Stay safe in roadway work zones
Summer is here, which means the weather is warmer, more people are on the roads and highway construction work is underway. Federal Highway Administration statistics show that 24,745 people died in work zone crashes between 1982 and 2014, and the Bureau of Labor Statistics notes that 1,571 workers were killed at road construction sites between 2003 and 2015.
If you’re a roadway worker
OSHA identifies the following as key elements of temporary traffic control management in highway work zones:
Training. All workers should be instructed on how to work safely near motor vehicle traffic. Additionally, workers with specific responsibilities need to be trained on the correct techniques, device use and placement.
Protective clothing. All workers should wear high-visibility apparel that meets OSHA standards. The apparel should be selected by a competent person designated by the supervisor responsible for the roadway worker safety plan. (Go to osha.gov/SLTC/competentperson for more information on what constitutes a “competent person.”)
Barriers. Workers should know where to place temporary traffic barriers based on factors such as “lateral clearance of workers from adjacent traffic, speed of traffic, duration and type of operations, time of day, and volume of traffic.”
Speed reduction. “Regulatory speed zoning, funneling, lane reduction or the use of uniformed law enforcement officers, or flaggers, should be considered” in an effort to reduce speeding in work zones, OSHA notes.
Activity areas. Work zones should be designed to reduce or eliminate the need for vehicles and equipment to back up.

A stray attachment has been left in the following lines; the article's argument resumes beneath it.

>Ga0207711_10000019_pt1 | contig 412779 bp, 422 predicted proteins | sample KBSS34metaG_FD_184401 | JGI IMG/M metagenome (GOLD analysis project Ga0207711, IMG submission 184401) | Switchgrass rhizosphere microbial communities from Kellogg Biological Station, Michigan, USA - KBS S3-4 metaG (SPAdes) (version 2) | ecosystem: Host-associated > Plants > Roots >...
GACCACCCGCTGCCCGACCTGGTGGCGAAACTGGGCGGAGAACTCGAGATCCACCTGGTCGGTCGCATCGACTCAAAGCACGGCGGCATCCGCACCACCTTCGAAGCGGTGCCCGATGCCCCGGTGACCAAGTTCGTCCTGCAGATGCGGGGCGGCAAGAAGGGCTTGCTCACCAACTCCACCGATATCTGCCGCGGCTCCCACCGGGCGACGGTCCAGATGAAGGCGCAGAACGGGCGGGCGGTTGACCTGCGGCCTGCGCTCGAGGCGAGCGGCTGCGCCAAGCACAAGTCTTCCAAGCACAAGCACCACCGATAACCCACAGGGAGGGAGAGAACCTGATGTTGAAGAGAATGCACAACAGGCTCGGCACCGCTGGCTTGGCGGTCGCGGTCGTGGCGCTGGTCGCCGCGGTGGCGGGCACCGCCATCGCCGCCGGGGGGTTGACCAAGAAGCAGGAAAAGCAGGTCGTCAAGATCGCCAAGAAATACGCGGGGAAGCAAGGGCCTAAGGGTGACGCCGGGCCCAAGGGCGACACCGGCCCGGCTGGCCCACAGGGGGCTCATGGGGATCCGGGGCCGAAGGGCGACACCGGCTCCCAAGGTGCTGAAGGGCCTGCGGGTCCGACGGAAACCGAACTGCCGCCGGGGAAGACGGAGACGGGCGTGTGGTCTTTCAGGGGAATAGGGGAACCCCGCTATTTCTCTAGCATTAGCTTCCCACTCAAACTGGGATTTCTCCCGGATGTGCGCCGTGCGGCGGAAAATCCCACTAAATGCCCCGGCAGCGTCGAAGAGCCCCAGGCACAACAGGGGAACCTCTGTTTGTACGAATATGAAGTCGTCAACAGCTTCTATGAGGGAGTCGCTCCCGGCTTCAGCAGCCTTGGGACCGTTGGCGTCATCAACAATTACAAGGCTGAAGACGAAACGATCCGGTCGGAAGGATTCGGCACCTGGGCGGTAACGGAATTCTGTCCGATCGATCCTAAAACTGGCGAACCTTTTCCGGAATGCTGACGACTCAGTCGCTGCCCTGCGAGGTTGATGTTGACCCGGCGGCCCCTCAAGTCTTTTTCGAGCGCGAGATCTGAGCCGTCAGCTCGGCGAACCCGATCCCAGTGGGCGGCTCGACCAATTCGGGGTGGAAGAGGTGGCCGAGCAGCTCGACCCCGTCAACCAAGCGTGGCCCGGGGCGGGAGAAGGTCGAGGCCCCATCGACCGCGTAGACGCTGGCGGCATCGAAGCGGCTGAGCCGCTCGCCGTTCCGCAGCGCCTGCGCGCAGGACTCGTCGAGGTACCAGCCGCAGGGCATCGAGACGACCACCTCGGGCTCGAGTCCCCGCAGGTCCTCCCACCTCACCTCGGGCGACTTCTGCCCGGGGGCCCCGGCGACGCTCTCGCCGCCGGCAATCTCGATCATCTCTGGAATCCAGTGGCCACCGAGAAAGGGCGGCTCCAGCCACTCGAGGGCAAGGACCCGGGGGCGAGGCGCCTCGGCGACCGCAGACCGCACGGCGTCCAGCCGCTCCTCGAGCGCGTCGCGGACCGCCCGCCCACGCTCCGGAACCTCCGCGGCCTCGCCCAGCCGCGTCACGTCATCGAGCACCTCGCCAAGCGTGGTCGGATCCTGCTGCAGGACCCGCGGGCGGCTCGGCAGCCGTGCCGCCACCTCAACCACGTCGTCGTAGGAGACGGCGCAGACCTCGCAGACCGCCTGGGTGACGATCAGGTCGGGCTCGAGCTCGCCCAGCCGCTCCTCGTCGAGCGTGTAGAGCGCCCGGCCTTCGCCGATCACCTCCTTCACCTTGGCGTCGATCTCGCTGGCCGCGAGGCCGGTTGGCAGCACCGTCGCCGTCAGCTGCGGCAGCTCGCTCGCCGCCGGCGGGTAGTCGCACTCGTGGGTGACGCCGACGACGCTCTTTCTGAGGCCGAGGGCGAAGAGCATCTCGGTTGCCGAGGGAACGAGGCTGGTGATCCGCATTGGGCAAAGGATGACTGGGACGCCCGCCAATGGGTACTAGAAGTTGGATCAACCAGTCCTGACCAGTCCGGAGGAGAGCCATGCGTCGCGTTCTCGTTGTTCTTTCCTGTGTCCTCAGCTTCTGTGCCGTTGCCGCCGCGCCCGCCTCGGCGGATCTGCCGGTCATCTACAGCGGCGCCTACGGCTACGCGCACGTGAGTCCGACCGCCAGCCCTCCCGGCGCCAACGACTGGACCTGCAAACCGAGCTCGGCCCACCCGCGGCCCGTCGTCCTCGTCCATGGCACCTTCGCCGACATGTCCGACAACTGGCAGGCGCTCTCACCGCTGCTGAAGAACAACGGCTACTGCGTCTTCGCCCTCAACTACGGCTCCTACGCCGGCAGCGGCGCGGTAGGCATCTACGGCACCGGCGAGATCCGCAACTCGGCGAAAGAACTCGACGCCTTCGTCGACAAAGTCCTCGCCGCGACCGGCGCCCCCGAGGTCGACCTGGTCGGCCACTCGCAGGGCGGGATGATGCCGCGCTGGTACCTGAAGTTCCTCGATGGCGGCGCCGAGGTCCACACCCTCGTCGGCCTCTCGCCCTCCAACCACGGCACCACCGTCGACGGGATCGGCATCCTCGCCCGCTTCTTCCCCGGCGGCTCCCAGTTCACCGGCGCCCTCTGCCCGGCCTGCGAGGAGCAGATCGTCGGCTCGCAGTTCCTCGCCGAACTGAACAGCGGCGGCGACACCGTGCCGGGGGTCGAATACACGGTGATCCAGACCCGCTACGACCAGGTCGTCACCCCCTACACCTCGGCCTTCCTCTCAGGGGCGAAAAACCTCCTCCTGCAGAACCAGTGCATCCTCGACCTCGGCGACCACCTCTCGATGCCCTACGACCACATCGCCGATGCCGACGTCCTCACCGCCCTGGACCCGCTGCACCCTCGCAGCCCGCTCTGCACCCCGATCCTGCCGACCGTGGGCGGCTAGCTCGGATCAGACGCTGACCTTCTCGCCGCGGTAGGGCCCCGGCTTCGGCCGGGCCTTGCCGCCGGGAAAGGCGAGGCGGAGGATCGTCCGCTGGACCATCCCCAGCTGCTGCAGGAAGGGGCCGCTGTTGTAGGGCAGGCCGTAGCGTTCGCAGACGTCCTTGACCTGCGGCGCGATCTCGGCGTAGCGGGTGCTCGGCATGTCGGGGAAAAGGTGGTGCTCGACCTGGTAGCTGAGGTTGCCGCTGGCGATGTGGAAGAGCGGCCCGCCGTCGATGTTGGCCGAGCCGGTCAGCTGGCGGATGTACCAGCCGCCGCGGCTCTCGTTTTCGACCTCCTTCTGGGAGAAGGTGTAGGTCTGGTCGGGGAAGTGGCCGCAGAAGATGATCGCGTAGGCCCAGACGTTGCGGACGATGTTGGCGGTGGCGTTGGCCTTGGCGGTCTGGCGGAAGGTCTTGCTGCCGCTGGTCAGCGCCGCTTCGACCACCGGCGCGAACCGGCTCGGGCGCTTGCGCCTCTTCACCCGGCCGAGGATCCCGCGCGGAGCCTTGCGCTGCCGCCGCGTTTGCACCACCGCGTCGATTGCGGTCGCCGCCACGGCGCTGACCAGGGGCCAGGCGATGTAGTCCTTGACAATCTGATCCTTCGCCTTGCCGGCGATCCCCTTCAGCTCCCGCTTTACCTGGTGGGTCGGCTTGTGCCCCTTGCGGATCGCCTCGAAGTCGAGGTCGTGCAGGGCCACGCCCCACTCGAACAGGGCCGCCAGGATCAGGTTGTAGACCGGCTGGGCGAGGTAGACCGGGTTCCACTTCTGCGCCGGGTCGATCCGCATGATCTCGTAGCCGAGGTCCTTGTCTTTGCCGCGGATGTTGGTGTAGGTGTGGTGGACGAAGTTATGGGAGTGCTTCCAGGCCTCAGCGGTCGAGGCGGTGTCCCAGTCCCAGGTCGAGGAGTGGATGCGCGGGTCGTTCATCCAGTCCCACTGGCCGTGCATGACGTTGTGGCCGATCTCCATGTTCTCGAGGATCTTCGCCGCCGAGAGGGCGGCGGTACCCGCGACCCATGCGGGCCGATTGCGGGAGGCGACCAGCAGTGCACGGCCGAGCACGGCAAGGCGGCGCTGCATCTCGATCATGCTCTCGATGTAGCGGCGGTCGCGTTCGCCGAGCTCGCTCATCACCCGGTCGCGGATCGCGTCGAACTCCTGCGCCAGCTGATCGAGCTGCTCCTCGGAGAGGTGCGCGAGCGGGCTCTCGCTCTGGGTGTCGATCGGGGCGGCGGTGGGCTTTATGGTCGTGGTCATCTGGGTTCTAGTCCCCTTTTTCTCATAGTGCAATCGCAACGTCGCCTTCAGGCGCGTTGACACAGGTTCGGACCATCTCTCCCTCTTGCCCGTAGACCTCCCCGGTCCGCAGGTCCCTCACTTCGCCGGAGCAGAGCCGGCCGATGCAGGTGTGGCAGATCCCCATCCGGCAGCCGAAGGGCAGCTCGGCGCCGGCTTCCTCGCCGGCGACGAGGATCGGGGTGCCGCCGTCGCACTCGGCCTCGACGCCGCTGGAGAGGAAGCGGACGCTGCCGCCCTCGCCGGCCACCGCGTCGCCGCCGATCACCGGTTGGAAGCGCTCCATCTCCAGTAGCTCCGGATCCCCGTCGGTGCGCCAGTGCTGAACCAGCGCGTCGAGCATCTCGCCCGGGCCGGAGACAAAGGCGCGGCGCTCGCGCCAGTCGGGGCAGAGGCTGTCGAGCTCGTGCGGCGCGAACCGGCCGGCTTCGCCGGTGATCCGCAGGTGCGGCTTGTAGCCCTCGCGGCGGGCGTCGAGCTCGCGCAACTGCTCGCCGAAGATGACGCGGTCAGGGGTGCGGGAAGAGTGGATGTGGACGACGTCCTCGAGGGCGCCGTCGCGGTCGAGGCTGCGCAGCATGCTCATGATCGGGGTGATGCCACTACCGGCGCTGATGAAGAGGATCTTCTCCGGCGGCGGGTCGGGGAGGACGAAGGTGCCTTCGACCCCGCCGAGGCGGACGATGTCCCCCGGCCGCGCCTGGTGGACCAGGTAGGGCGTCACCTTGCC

If you’re a driver
Odds are that if you drive a vehicle, at some point you’ll drive through a roadway work zone. Follow these safety tips from FHWA:
Pay attention. Keep your eyes on the road and avoid changing the radio station, eating or drinking, or using a cellphone.
Keep your headlights on. This will help others see your vehicle.
Stay alert. Watch for brake lights on the vehicles ahead and the traffic around you so you are prepared to react, which may include merging into another lane. Refrain from tailgating. Know that traffic patterns in work zones can change daily, so don’t become complacent if you drive the same route every day.
Slow down. Always obey posted speed limits, as workers may be only a few feet from your vehicle as your drive through a work zone. Be ready to slow down further if necessary.
Be mindful when changing lanes. Do so only where the road markings indicate and if traffic permits.
Pay attention to flaggers. Follow their instructions.
Prepare for the unexpected. Work zones can change rapidly, and workers and equipment may enter your lane without warning.